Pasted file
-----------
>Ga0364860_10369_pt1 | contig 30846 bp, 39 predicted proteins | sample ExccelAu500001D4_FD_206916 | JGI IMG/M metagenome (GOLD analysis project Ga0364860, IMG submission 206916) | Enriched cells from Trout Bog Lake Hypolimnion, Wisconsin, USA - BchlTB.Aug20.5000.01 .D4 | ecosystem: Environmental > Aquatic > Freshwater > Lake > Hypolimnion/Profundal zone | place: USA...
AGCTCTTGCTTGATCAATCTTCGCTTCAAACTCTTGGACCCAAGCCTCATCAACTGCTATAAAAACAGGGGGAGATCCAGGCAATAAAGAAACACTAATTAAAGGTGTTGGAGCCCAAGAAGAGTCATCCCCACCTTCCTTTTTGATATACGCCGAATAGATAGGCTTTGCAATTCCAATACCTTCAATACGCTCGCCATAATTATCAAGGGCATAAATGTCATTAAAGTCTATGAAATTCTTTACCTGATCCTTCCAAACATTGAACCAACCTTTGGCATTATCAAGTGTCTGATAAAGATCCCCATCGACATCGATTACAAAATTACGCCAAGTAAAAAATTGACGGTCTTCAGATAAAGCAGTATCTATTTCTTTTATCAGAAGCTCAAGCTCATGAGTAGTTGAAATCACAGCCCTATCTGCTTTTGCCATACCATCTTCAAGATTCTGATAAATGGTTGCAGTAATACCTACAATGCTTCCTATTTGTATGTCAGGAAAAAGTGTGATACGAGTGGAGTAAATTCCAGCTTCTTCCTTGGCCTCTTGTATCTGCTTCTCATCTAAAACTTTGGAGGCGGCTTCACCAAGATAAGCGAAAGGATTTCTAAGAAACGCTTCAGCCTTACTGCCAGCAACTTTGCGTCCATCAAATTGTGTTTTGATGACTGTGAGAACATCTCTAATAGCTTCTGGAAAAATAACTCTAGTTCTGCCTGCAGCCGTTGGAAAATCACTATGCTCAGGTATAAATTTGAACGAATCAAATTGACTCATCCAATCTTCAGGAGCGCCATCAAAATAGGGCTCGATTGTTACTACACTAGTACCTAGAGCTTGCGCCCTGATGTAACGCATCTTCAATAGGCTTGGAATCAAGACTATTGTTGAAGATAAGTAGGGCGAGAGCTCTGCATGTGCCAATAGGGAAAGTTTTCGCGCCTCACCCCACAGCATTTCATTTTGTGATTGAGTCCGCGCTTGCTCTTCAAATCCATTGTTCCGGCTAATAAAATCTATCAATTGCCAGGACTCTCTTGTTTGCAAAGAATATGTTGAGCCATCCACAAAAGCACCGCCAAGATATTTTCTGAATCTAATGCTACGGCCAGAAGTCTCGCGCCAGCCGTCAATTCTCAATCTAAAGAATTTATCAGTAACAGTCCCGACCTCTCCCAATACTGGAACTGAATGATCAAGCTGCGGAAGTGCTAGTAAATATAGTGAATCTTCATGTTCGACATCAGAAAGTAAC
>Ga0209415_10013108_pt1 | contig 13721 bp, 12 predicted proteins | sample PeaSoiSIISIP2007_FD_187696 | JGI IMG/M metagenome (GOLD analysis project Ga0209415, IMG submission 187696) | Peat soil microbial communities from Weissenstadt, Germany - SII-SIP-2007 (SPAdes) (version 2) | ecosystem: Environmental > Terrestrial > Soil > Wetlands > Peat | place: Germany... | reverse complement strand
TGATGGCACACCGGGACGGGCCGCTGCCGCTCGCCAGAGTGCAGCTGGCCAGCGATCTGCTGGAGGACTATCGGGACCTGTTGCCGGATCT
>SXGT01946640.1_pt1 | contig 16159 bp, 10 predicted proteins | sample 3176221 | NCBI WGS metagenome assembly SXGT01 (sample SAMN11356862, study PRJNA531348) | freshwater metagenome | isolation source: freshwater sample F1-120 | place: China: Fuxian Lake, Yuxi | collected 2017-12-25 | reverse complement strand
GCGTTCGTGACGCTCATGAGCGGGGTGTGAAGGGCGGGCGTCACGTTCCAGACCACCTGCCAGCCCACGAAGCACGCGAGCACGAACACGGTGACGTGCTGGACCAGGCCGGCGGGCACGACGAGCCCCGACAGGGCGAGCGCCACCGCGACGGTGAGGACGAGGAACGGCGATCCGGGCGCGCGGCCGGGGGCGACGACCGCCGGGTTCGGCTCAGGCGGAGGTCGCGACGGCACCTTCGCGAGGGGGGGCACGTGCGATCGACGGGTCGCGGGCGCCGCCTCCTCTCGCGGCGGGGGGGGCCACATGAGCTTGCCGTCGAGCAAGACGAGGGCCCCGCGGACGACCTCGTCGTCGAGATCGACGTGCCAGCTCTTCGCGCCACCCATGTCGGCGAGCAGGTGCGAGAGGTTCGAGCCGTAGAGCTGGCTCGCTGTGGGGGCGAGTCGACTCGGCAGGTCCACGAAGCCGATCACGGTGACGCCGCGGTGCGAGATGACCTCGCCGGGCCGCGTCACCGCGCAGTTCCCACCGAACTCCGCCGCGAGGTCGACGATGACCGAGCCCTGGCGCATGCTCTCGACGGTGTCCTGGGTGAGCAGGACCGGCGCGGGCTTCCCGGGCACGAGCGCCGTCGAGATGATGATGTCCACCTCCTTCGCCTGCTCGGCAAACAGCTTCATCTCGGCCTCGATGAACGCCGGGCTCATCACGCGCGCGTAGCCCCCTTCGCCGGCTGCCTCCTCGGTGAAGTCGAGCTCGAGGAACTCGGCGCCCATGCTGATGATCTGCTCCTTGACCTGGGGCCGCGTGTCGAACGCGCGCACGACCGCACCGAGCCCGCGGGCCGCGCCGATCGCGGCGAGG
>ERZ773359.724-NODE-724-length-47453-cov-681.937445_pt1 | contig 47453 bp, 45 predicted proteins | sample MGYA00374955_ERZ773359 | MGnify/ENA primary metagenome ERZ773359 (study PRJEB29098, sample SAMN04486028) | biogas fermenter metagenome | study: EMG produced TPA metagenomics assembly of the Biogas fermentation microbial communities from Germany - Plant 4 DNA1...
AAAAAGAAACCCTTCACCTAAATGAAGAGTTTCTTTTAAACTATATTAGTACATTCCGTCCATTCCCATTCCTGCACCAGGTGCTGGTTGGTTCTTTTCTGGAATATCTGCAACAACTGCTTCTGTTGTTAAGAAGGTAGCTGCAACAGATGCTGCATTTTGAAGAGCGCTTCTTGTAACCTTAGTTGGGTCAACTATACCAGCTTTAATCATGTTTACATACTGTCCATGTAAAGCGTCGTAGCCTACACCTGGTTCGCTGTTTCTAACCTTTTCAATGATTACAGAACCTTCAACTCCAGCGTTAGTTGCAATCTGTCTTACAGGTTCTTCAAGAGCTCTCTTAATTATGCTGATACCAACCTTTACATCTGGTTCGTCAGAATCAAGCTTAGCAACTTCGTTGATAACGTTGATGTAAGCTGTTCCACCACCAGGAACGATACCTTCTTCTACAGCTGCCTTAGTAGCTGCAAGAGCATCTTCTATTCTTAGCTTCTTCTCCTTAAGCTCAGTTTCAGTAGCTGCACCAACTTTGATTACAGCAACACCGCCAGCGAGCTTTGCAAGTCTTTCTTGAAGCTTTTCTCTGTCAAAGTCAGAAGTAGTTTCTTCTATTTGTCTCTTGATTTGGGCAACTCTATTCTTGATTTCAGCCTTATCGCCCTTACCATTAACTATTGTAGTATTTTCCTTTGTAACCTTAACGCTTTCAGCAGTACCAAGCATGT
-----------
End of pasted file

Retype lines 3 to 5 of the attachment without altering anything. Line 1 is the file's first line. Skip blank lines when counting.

>Ga0209415_10013108_pt1 | contig 13721 bp, 12 predicted proteins | sample PeaSoiSIISIP2007_FD_187696 | JGI IMG/M metagenome (GOLD analysis project Ga0209415, IMG submission 187696) | Peat soil microbial communities from Weissenstadt, Germany - SII-SIP-2007 (SPAdes) (version 2) | ecosystem: Environmental > Terrestrial > Soil > Wetlands > Peat | place: Germany... | reverse complement strand
TGATGGCACACCGGGACGGGCCGCTGCCGCTCGCCAGAGTGCAGCTGGCCAGCGATCTGCTGGAGGACTATCGGGACCTGTTGCCGGATCT
>SXGT01946640.1_pt1 | contig 16159 bp, 10 predicted proteins | sample 3176221 | NCBI WGS metagenome assembly SXGT01 (sample SAMN11356862, study PRJNA531348) | freshwater metagenome | isolation source: freshwater sample F1-120 | place: China: Fuxian Lake, Yuxi | collected 2017-12-25 | reverse complement strand